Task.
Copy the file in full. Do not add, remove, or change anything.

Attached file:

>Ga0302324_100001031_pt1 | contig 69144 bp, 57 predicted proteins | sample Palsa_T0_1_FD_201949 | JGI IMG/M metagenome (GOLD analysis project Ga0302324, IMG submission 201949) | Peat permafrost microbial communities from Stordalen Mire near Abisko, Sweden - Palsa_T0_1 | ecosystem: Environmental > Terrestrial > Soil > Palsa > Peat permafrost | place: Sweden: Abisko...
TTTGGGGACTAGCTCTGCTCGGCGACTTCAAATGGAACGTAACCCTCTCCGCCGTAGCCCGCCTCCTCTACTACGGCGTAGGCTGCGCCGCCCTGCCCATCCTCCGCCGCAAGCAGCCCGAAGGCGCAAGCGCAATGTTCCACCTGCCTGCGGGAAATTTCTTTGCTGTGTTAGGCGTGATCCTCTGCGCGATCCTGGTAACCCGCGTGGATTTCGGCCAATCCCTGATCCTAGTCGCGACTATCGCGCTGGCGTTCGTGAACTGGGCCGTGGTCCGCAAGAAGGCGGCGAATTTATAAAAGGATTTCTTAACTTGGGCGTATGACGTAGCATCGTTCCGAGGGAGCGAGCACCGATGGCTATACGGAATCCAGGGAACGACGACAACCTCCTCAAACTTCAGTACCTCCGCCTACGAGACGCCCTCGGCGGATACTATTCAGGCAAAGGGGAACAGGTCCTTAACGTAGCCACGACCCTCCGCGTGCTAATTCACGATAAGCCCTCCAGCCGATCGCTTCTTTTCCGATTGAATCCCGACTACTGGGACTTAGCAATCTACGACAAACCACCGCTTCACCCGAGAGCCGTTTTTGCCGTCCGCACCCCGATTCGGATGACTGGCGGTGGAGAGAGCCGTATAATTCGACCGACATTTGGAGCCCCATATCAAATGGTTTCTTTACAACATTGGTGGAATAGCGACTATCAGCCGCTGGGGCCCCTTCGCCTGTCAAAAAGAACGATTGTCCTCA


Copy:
>Ga0302324_100001031_pt1 | contig 69144 bp, 57 predicted proteins | sample Palsa_T0_1_FD_201949 | JGI IMG/M metagenome (GOLD analysis project Ga0302324, IMG submission 201949) | Peat permafrost microbial communities from Stordalen Mire near Abisko, Sweden - Palsa_T0_1 | ecosystem: Environmental > Terrestrial > Soil > Palsa > Peat permafrost | place: Sweden: Abisko...
TTTGGGGACTAGCTCTGCTCGGCGACTTCAAATGGAACGTAACCCTCTCCGCCGTAGCCCGCCTCCTCTACTACGGCGTAGGCTGCGCCGCCCTGCCCATCCTCCGCCGCAAGCAGCCCGAAGGCGCAAGCGCAATGTTCCACCTGCCTGCGGGAAATTTCTTTGCTGTGTTAGGCGTGATCCTCTGCGCGATCCTGGTAACCCGCGTGGATTTCGGCCAATCCCTGATCCTAGTCGCGACTATCGCGCTGGCGTTCGTGAACTGGGCCGTGGTCCGCAAGAAGGCGGCGAATTTATAAAAGGATTTCTTAACTTGGGCGTATGACGTAGCATCGTTCCGAGGGAGCGAGCACCGATGGCTATACGGAATCCAGGGAACGACGACAACCTCCTCAAACTTCAGTACCTCCGCCTACGAGACGCCCTCGGCGGATACTATTCAGGCAAAGGGGAACAGGTCCTTAACGTAGCCACGACCCTCCGCGTGCTAATTCACGATAAGCCCTCCAGCCGATCGCTTCTTTTCCGATTGAATCCCGACTACTGGGACTTAGCAATCTACGACAAACCACCGCTTCACCCGAGAGCCGTTTTTGCCGTCCGCACCCCGATTCGGATGACTGGCGGTGGAGAGAGCCGTATAATTCGACCGACATTTGGAGCCCCATATCAAATGGTTTCTTTACAACATTGGTGGAATAGCGACTATCAGCCGCTGGGGCCCCTTCGCCTGTCAAAAAGAACGATTGTCCTCA